Anglo Irish Bank has unveiled the largest loss in the history of Irish banking -- €17.6bn -- after being hit by NAMA discounts and losses on other assets.
The Government has provided almost €30bn of capital to the bank and more is expected to follow as the country's once third-largest lender tries to meet capital requirements set by the Financial Regulator.
The bank, which is to be ultimately wound down, had to take a one-off charge of €7.8bn in 2010 and a loss of €11.5bn when it transferred assets to NAMA. The bank only provided a four-page guide to its 2010 results yesterday, but will release a full profit and loss account in March.
Anglo has set previous records for losses, but the latest is the largest produced by an Irish company in a single calendar year.
The way NAMA makes banks crystallise losses up front does impact on the figures, however.
The results also show a collapse in customer deposits at the bank, falling from €27.2bn to €11.1bn at year end. Anglo now has borrowings from the Central Bank standing at €45bn, up from €23.7bn in the previous year.
"Conditions in wholesale funding markets remain extremely difficult and the bank continues to rely on government and monetary authority support mechanisms,'' the bank said yesterday.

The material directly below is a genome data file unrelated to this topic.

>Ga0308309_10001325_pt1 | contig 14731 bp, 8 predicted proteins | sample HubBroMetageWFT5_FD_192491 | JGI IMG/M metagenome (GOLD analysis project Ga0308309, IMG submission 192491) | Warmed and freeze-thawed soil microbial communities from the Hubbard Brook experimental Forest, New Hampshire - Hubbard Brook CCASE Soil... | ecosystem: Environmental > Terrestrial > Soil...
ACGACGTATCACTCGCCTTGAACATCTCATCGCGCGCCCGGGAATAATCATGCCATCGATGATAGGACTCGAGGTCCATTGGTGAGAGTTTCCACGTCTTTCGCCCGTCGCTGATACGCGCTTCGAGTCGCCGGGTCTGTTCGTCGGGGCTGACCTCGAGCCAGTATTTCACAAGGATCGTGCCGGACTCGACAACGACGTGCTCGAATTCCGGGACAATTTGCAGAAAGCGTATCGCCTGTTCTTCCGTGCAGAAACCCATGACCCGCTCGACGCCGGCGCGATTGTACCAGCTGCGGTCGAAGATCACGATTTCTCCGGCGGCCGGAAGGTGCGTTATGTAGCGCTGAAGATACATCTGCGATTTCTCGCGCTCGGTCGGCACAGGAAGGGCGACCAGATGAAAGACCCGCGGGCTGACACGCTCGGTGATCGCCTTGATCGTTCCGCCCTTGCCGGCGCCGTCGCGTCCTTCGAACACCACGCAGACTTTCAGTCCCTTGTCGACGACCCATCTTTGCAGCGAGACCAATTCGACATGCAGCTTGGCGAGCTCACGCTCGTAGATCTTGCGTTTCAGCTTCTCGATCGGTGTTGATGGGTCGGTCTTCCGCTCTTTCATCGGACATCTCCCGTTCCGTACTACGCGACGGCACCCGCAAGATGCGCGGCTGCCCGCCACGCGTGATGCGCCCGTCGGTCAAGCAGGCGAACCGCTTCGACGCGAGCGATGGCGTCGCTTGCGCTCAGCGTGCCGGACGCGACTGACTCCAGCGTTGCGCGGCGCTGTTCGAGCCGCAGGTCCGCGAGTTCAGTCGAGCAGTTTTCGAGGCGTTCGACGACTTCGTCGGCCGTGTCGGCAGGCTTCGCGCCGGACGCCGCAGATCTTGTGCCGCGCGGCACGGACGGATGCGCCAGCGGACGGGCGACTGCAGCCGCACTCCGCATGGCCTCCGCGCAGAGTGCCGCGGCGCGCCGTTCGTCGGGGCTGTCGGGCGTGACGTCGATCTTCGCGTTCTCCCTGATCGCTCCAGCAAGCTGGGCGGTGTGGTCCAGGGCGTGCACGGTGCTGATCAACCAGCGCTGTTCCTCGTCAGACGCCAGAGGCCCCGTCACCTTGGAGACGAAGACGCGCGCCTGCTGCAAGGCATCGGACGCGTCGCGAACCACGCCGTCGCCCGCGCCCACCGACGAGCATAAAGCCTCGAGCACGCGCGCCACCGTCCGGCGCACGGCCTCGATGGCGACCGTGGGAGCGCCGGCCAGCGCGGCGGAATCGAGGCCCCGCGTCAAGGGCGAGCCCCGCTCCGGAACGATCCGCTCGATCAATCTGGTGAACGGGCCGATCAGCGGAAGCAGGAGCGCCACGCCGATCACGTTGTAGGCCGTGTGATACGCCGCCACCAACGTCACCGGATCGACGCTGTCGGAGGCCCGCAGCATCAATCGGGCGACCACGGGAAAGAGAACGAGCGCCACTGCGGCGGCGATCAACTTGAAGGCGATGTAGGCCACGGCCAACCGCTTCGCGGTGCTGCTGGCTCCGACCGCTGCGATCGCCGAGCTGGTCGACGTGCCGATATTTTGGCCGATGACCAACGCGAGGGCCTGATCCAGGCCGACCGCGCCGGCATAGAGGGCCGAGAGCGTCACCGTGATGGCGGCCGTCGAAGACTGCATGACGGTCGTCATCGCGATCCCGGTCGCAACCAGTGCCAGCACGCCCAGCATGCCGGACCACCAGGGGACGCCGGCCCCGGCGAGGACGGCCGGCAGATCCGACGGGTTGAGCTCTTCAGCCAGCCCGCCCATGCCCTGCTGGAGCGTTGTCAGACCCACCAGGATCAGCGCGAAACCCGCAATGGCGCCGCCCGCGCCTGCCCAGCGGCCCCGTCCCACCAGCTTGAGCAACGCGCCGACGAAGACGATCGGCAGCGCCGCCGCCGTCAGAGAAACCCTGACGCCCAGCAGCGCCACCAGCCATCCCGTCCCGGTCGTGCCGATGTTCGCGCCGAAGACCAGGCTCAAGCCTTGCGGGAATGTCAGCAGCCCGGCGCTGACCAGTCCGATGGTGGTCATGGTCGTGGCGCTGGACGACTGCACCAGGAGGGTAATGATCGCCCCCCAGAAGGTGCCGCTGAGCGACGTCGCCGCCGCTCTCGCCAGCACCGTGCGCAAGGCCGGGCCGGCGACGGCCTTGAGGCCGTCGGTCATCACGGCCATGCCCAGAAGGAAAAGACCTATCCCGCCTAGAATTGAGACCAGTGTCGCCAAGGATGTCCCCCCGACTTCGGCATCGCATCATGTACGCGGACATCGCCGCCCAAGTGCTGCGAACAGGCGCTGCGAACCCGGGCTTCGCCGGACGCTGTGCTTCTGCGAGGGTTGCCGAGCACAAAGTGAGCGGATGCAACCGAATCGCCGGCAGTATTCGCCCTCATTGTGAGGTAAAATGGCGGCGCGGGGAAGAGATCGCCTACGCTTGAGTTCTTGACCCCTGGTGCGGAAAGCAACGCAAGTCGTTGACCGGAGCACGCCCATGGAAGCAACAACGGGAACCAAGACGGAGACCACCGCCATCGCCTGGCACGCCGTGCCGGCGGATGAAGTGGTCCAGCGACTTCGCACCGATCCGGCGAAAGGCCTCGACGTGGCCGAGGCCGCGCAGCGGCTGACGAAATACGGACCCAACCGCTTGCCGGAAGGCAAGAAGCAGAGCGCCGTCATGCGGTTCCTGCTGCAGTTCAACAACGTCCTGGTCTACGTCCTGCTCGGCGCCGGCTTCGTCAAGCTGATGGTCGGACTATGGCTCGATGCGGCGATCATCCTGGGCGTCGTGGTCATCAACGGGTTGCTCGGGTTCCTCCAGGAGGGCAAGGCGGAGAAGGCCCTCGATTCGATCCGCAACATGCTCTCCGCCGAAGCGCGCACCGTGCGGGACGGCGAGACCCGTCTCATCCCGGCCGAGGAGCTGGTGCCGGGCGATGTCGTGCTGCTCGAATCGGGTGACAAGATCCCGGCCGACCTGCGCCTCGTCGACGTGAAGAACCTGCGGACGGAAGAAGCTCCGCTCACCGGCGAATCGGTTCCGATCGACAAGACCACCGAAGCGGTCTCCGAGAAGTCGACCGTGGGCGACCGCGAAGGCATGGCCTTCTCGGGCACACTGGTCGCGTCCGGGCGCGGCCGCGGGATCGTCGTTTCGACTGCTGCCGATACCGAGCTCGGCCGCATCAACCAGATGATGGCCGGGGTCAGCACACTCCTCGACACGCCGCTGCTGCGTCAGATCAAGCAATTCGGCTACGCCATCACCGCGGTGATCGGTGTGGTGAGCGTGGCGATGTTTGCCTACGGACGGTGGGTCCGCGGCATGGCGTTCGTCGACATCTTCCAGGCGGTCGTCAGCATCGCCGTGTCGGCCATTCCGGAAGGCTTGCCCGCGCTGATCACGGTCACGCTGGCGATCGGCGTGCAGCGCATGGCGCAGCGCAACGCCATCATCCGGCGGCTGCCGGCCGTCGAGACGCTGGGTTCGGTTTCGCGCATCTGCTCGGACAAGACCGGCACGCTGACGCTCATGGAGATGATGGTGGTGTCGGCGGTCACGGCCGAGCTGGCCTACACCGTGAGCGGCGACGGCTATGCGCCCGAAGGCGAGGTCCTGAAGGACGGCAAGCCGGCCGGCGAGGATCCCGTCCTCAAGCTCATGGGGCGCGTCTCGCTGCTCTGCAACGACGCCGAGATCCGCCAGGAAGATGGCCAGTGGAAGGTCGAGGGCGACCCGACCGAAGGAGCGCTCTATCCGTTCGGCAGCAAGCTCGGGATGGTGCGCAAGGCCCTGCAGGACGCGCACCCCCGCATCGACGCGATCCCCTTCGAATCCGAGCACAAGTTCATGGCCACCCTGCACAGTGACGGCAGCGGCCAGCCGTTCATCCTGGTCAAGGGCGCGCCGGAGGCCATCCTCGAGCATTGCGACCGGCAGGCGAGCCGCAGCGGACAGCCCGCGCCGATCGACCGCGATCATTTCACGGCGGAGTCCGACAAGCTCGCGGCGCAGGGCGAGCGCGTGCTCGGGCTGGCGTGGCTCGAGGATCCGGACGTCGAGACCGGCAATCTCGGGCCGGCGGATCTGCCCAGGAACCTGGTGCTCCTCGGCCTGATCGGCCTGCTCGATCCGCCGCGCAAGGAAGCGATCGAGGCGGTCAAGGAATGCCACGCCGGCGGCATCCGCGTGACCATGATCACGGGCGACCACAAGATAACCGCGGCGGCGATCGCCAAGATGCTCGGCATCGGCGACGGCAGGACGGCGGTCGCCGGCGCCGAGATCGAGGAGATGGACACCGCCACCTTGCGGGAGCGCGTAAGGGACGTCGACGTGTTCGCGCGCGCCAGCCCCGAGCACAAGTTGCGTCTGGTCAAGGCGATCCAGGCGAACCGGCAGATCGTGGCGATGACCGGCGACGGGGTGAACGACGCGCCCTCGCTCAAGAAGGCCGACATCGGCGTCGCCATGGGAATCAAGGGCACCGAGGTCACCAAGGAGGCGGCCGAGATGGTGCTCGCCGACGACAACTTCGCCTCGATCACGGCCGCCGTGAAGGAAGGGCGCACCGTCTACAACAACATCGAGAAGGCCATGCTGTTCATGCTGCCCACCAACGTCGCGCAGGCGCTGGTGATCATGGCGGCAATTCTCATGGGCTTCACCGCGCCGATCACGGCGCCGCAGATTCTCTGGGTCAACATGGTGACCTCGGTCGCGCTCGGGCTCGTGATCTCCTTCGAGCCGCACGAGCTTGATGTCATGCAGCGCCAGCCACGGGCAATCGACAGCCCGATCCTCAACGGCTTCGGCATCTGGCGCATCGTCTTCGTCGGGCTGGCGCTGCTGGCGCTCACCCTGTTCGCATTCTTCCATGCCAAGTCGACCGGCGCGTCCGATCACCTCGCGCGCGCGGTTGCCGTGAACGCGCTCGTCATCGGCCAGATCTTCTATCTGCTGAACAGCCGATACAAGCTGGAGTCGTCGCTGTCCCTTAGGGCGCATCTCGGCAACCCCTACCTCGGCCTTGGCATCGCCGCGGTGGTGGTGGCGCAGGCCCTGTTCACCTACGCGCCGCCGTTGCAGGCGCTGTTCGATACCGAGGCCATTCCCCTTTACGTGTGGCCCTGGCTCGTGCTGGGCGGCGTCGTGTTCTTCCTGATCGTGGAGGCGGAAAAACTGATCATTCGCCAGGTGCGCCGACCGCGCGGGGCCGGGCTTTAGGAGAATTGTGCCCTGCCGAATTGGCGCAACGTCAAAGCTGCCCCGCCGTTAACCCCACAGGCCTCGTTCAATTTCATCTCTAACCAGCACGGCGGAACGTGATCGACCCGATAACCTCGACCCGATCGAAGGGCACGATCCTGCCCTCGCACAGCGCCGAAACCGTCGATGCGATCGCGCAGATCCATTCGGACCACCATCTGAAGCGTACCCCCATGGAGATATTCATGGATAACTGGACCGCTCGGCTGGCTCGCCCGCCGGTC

The bank actually turned in an operating profit of €1.8bn, one of the highest in recent years, although much of this came from bond buybacks, where the bank offers investors less than face value for subordinated debt held in the bank.
Interest income came to €700m, while total expenses came to €354m, up from €309m the previous year.
The increase was driven by exceptional expenses of €62m linked to restructuring, NAMA and what it called "legacy matters''.
Staff costs amounted to €130m in the year compared to €154m in 2009. The number of staff was 1,296, a 16pc drop on the year.
The bank is in a restructuring phase and looks set to merge with Irish Nationwide. Its deposit book and NAMA bonds will be offered for sale, with even private equity players entitled to make a bid for these assets and liabilities.
After all NAMA transfers have been completed, the bank will still have €35.8bn of loans on its books, with provisions put against these loans of €8.8bn. While this is a very high provision level, Anglo's loan book has massively underperformed in the last two years, easily wiping out provisions.
The bank was nationalised in January 2009 after its former chairman Sean FitzPatrick revealed he failed to disclose director's loans he held to shareholders.